All About Jazz needs your help and we have a deal. Pay $20 and we'll hide those six pesky Google ads that appear on every page, plus this box and the slideout box on the right for a full year! You'll also fund website expansion.
Litchfield Jazz Festival Goshen Fairgrounds Goshen, Connecticut August 3-5, 2007
Connecticut may not be very high on the list of "jazz states," particularly nestled, as it is, among New York, New Jersey, Massachusetts and Pennsylvania. But it does have its history and players and for the last 12 years an excellent event in the Litchfield Jazz Festival. Held in the northwestern corner of the state in Goshen, over its history this plucky summer gathering has hosted such names as Thomas Chapin, Diana Krall (in her first U.S. appearance), Slide Hampton, Phil Woods, Brad Mehldau, Tito Puente, Dave Brubeck, Sonny Rollins and Wayne Shorter. Not too shabby. But for all its appeal and world-classiness, this is still a festival held on fairgrounds in the countryside. Driving to the site, your correspondent was struck by how many more signs there were for the Blueberry Festival happening the next week. This part of Connecticut alternates between very rural and very wealthy and probably doesn't really know what to make of jazz thrust in its midst. Many of the attendees come from lower in the state or across the borders of national neighbors (mainly Massachusetts...Go Red Sox! Just kidding...). This year's lineup was as varied as years past: Slide Hampton (his fourth appearance), Count Basie Orchestra with Nnenna Freelon, Insight, Rachael Price, Mario Pavone (a staple since the beginning of the festival), Sonny Fortune, Matt Wilson (tenth appearance), the Mingus Big Band, Rolando Matias, Dave Stryker, Helio Alves, Don Braden (tenth appearance), Charlie Haden Liberation Music Orchestra and Karrin Allyson. Split into two concerts on the first evening and then six apiece over the next two days, the Festival offers anyone who doesn't make the trip regularly to New York a good sense of what a night or two in the city is like. Litchfield may not have the ambience of a Monterey or Newport but it is picturesque nonetheless and certainly low-key. Local merchants ply their wares and artists set up shop along a dirt path leading to an intimate tent space. The food available is an appealingly indulgent cross-section of fair fare: pizza, kabobs, kettle corn, blooming onions, chili, ice creams, etc. Ticket prices are reasonable considering the talent $350 for an all-access VIP pass down to $37 for a daily lawn seat and there is little in the way of typical jazz festival attitude, be it snarky or overly sunny. And to top everything off, the proceeds from the festival go to support the activities of Litchfield Performing Arts, including the prestigious Litchfield Jazz Camp, which just concluded its 11th year.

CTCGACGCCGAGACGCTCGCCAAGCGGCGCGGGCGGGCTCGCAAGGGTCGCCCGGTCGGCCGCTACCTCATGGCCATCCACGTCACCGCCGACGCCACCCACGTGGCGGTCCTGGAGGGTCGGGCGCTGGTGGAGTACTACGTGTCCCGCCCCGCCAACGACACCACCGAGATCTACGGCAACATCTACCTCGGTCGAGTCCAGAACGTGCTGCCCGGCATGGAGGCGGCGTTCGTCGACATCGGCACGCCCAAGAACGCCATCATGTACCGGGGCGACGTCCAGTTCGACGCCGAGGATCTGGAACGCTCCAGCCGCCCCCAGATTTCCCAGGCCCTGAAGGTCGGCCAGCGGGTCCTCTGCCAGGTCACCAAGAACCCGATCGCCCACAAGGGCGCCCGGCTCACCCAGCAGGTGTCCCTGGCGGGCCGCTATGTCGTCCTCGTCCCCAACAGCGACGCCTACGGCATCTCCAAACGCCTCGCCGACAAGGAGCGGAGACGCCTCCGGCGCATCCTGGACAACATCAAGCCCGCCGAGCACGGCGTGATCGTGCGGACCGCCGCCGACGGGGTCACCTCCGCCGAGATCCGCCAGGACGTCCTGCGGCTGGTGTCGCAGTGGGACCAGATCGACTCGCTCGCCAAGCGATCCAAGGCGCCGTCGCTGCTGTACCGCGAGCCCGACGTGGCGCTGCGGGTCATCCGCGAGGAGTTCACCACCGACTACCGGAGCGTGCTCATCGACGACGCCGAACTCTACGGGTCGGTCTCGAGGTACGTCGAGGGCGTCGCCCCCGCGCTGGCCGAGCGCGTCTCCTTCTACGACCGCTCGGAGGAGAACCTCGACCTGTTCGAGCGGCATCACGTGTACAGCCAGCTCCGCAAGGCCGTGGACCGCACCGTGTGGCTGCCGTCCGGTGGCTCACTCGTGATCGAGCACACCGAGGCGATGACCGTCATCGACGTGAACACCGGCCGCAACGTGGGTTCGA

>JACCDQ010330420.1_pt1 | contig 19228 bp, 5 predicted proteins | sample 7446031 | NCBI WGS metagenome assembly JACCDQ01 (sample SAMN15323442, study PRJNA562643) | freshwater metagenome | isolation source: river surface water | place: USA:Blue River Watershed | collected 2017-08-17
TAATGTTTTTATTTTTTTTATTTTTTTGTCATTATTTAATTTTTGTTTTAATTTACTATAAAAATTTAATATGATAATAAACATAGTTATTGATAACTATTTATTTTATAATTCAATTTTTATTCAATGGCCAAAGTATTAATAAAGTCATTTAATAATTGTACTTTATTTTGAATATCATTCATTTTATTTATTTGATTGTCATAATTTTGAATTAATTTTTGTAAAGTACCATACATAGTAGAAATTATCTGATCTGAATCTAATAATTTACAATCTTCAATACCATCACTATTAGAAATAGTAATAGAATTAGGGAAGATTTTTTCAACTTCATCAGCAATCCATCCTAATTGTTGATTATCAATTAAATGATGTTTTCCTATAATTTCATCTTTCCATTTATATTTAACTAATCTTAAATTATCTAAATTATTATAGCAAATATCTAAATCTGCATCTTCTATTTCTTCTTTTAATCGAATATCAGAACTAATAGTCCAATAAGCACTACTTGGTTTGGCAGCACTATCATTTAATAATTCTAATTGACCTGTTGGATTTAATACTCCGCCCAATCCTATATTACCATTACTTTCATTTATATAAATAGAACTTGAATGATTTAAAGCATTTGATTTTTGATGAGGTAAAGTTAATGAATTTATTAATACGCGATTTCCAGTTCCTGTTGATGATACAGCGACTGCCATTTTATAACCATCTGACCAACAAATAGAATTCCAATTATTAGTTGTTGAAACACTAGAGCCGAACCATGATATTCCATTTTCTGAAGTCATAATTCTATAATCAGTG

Apart from the opening evening Hampton and Basie dedicated to high-energy accessible big band music, the days were organized along similar themes. Latin jazz opened both weekend days, followed by straight-ahead fare (either vocalist Price or guitarist Stryker). More advanced music in the form of Pavone and Alves followed with jazz history clinics by Fortune and Braden preceding mini-dinner breaks. Before the big headliners was more modern jazz via Wilson and Haden with the Mingus Big Band and Allyson closing out the evenings (the only sets played in darkness).
If there was one complaint about the festival, it would be a smaller crowd than years past. Perhaps it was the heat or saving money for blueberries, but this area rarely gets performers of this caliber coming through so larger audiences would naturally be expected. If there was one especially good thing, it was an singular punctuality quite unlike even the biggest festivals, which quickly spiral out of control in terms of staying on schedule.
I love jazz because I enjoy the freedom.
I was first exposed to jazz when I was 17.
I met Cedar Walton at a concert in San Paulo.
The best show I ever attended was Helio Jambao trio.
The first jazz record I bought was Witchcraft by George Benson.
My advice to new listeners is listen to the old school first.